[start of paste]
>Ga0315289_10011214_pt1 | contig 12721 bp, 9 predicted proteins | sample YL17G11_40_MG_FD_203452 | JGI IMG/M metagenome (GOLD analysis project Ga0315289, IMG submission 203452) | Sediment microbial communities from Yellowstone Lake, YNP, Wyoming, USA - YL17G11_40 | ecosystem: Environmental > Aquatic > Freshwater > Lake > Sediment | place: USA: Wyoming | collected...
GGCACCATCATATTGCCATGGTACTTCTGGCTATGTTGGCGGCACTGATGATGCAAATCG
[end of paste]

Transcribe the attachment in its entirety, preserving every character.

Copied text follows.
>Ga0315289_10011214_pt1 | contig 12721 bp, 9 predicted proteins | sample YL17G11_40_MG_FD_203452 | JGI IMG/M metagenome (GOLD analysis project Ga0315289, IMG submission 203452) | Sediment microbial communities from Yellowstone Lake, YNP, Wyoming, USA - YL17G11_40 | ecosystem: Environmental > Aquatic > Freshwater > Lake > Sediment | place: USA: Wyoming | collected...
GGCACCATCATATTGCCATGGTACTTCTGGCTATGTTGGCGGCACTGATGATGCAAATCG